This certification and any individual air permits issued subsequent to the final order of the Board certifying the power plant site under 403.509, F.S., shall require, that the following Seminole Kraft Corporation sources be permanently shut down and made incapable of operation, and shall turn in their operation permits to the Division of Air Resources Management's Bureau of Air Regulation, upon completion of the initial compliance tests on the AESCB boilers: the No. 1 PB (power boiler), the No. 2 PB, the No. 3 PB, the No. 1 BB (bark boiler) and the No. 2 BB. BESD shall be specifically informed in writing within thirty days after each individual shut down of the above referenced equipment. This requirement shall operate as a joint and individual requirement to assure common control for purpose of ensuring that all commitments relied on are in fact fulfilled.
In late 1991, a question arose as to whether AES actually intended to shut down the SKC boilers, and local Jacksonville officials petitioned the state to reopen the Cedar Bay Facility's Site Certification process, claiming that AES mislead the FPPSB. Compl. P 79-80. Florida State Attorney General, Robert A. Butterworth, responded to the local pressure in early January 1992, by directing FDER Secretary Browner to determine whether AES or SKC had taken actions in violation of the Site Certification. Compl. P 82-83. On January 16, 1992, Secretary Browner determined that the operation of the boilers would be a violation of the Site Certification, but that there was no evidence to support revoking the Certification. Compl. P 84.
However, on March 3, 1992, Secretary Browner reported to Florida Governor Lawton Chiles that AES "may" have made material misstatements during the Site Certification process. Compl. P 85. On March 6, 1992, the Governor directed Attorney General Butterworth to appoint Special Counsel, Denis Dean, to investigate. Compl. P 86. AES is alleged to have intentionally withheld its agreement to sell steam to SKC from Dean's investigation because the letter was not produced pursuant to Dean's March 30, 1992 general request for documents and was only produced upon specific request on May 1, 1992. Compl. PP 88-89. On May 4, 1992, Butterworth wrote to the Governor, explaining that the undisclosed letter of intent indicated that the FDER and FPPSB had been grossly misled by AES's Site Certification application, and he recommended at they commence proceedings to suspend the Certification. Compl. P 90.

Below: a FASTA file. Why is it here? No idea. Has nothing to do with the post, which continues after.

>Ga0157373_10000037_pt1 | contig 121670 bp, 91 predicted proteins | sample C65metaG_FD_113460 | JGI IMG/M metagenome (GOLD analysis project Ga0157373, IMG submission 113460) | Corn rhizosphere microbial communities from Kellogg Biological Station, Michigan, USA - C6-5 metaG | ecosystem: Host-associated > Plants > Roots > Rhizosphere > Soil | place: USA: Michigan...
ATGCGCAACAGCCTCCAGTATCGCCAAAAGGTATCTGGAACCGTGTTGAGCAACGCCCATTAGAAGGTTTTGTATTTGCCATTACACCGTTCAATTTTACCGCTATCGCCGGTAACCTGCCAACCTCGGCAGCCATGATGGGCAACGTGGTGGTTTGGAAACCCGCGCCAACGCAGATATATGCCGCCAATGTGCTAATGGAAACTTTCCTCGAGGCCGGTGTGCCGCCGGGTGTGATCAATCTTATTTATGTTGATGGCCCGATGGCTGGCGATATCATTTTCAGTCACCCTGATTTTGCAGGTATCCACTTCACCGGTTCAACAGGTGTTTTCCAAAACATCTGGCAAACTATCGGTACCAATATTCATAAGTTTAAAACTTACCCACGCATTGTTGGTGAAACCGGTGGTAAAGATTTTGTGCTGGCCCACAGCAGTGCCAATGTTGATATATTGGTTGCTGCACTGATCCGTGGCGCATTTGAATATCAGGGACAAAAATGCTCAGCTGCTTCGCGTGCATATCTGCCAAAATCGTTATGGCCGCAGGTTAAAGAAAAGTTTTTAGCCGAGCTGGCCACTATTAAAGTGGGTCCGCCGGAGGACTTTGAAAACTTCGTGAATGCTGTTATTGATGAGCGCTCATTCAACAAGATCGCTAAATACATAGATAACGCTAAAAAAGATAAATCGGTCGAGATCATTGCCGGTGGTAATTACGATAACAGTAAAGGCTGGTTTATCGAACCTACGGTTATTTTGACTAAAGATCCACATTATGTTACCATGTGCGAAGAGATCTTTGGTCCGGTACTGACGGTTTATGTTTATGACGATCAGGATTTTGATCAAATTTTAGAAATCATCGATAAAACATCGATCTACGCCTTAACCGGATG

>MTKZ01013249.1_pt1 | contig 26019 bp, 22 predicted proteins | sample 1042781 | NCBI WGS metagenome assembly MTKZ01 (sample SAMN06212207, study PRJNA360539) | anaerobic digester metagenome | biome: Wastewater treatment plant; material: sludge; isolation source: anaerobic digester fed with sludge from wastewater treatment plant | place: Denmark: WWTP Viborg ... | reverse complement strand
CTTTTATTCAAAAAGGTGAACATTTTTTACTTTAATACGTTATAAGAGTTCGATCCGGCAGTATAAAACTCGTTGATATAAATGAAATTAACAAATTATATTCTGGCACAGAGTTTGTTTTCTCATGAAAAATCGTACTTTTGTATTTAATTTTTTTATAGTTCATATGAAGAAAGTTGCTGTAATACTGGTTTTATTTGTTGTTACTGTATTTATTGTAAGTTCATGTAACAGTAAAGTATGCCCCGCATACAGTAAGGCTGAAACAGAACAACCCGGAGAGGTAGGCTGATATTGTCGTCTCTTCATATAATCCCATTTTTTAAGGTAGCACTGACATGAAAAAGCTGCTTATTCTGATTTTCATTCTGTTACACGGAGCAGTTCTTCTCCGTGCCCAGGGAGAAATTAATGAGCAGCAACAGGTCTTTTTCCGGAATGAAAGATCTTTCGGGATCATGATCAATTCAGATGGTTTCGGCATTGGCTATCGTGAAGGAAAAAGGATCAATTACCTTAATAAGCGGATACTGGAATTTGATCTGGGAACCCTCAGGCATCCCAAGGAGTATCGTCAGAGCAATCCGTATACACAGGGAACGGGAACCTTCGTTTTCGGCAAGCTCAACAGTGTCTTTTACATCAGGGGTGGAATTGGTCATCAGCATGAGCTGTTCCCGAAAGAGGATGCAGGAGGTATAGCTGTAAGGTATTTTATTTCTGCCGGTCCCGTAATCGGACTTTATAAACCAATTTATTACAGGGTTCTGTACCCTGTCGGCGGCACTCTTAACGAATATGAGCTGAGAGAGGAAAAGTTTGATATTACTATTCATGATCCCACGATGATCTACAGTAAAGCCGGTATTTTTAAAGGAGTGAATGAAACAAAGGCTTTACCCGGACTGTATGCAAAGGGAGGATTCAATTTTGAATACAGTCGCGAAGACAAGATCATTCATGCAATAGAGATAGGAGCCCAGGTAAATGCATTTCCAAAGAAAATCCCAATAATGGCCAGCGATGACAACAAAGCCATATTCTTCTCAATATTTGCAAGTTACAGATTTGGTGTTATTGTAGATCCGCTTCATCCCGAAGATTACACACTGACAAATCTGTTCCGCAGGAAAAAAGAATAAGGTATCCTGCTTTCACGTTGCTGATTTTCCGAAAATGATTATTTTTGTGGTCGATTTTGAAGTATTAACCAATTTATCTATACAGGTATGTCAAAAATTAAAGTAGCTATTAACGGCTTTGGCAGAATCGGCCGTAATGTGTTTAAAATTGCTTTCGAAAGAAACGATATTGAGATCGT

As a result, on May 5, 1992, financing of the Cedar Bay Facility was withdrawn, and AES was forced to sell the project. Compl. P 92.
The AES facility in Shady Point, Oklahoma sold electricity to Oklahoma Gas and Electric Company beginning in January of 1991, and it was therefore subject to state and federal environmental regulations. These regulations required the plant to monitor and control its wastewater discharge into Oklahoma waterways, and they also imposed record-keeping requirements upon the company. Compl. P 94-97. In June of 1992, AES disclosed to the federal and state agencies and to the general public that, from the time the Shady Point Facility had begun operations, employees had been intentionally falsifying wastewater discharge reports so that it would appear that the plant was in compliance with the relevant regulations when, in fact, it was not. Compl. P 98. As a result plaintiffs allege that AES common stock fell from $ 28.75 to $ 16.50 per share and the debentures fell from $ 960 to $ 720 each. Compl. P 99.
AES had plans to construct a 180-megawatt co-generation facility in Bucksport, Maine. In order to obtain EPA approval for the project, in May of 1990 AES submitted to the EPA an Environmental Information Document in which the company revealed its plans to build a facility that would sell steam to Champion International Paper Mill ("CIPM") and electricity to Central Maine Power Company ("CMP") and other utilities. Compl. P 58. The complaint cites a letter to the editor, which is attributed to an AES representative and was printed on May 17, 1990, in The Bucksport Free Press. The letter asserts that AES's Bucksport Facility was a solution to Maine's growing energy needs. Compl. P 59. In May of 1990 AES filed a "Shoreland Zoning Application" with the Bucksport Planning Board and on June 14, 1990, an AES representative testified before the board that the facility would be built to meet Maine's power needs. Compl. P 60. In August of 1990, AES began preparing the Environmental Impact Statement ("EIS") which would be used to assist the EPA in its analysis of the facility. Compl. P 61. Although AES had regular contact with the EPA, it was not until June 20, 1991, that the agency become aware of the fact that utilities located in Maine had no present or future need to purchase electricity from the proposed facility. Compl. P 62.
The equity and the debt prospectuses disclosed the generalized risks faced by co-generation projects while in the planning phase, and disclosed many of the specific risks faces by the Bucksport Facility. In addition, the prospectus revealed that the only power supply contracts that AES had made with regard to the Bucksport Facility were with utilities outside the State of Maine. Compl. PP 63, 65. Nonetheless, ...